FOM: Do we need Hume's principle at all?

Dean Buckner Dean.Buckner at
Sun Mar 17 11:52:12 EST 2002

Why do we need Hume's principle?  Is it simply to justify the idea that the


expresses an identity, on the lines of "Clarendon = Hyde", so that "5+7" and
"12" are a sort of proper name?

This leads to all sorts of bad things.  For example

(1) that to every adjective there corresponds a proper name and hence some
sort of universal thing.  E.g we can write "Roses have redness" for "Roses
are red".

(2) That a number word is an adjective, as in "four men", "four musketeers",
so "four" must also correspond to some abstract entity or universal.

(3)  But what does the adjective qualify?  "Four" does not qualify
"musketeers" as "brave" does.

(4) So it must qualify the set of musketeers, the set being something
different from the four things considered as a collection.

(5) All "sets" that number four must therefore have some common property, in
the way that all roses have redness.  What could this be?

(6) Easy: define each number as equinumerosity with a certain benchmark set
which we can construct in a certain way.  We can begin with the empty set,
the set which contains objects not identical with themselves.  "zero" thus
designates the property common to all sets equinumerous with the empty set,
such as of mermaids, dodos, London plumbers &c.  To define equinumerosity of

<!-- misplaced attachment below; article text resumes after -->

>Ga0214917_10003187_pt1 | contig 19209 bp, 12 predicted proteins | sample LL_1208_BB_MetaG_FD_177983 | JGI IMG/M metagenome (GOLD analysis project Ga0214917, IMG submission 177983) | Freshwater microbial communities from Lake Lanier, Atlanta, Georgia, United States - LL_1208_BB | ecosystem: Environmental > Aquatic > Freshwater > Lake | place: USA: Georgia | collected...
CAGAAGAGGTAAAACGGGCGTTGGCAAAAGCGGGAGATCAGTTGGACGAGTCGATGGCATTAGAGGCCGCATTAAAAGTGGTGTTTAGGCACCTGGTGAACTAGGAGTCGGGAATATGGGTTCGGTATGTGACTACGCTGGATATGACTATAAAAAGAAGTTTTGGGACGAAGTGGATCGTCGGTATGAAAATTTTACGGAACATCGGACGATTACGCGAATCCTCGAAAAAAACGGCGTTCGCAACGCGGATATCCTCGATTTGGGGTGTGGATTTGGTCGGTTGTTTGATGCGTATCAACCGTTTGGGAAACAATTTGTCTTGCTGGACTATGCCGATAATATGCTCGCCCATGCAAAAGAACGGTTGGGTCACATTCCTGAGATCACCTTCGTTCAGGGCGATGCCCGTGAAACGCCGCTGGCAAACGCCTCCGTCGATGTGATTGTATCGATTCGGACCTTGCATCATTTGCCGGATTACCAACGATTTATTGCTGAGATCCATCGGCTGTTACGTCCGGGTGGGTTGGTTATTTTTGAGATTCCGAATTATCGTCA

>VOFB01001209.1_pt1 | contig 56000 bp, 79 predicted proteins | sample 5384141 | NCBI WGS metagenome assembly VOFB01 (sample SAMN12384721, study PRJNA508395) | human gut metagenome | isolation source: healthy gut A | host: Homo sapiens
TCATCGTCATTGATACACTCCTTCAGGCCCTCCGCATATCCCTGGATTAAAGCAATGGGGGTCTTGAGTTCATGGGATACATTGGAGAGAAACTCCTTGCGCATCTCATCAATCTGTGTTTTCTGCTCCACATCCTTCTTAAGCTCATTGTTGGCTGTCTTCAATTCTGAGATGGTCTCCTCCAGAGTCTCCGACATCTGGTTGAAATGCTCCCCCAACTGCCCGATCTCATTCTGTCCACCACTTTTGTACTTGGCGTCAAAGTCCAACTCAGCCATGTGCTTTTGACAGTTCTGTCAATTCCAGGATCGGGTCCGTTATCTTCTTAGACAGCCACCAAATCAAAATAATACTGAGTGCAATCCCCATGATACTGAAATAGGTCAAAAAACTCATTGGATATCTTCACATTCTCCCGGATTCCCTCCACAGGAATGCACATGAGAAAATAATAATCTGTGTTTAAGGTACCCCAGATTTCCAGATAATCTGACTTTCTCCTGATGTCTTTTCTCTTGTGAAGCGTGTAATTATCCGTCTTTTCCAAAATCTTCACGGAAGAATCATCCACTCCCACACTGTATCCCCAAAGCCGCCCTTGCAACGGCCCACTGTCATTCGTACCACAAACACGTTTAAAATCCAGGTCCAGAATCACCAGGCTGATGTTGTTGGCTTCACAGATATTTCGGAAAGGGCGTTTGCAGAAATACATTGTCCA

course we need Hume's Principle [*]

(7)  So "four" is a concealed proper name of some sort.  Obvious, wasn't it?

This piles bad things on bad things.  The idea of universals, the idea that
from any adjective we can form a nominal expression, so that the expression
must name something.  The idea of sets.  The idea of the empty set.

As I've argued in earlier postings, why should we replace the simple and
elegant "there are no unicorns" with "the number of the set of unicrons is
the same as the number of the set of objects that are non-self identical"?
Why do mathematicians suppose this complicated substitution truly reflects
the form of "there are no unicorns", rather than being just a more
complicated way of saying something inherently simple?  Similarly why not

    There is at least one unicorn = not( there are no unicorns )
    There is exactly one unicorn = There is at least one unicorn and no
    There are at least two unicorns = There is one unicorn and at least one

and so on.  We don't need abstract objects (or "objects") of any sort, nor
sets, nor existence of anything to explain arithmetic.  Nor "Hume's
Principle" indeed.

We only require the logic of simple quantification, and the use of "other".

[*]  On whether "Hume's principle" is the right name for this:  Hume writes
(Treatise 1.3.1 "Of knowledge") -   "When two numbers are so combined, as
that the one always has an unit answering to every unit of the other, we
pronounce them equal".   A "unit" he defines in Treatise 1.2.2 ("On the
infinite divisibility of space and time") as being single things an account
of whose existence, the existence of a number of things depends.

Dean Buckner
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London, SW15 1PL

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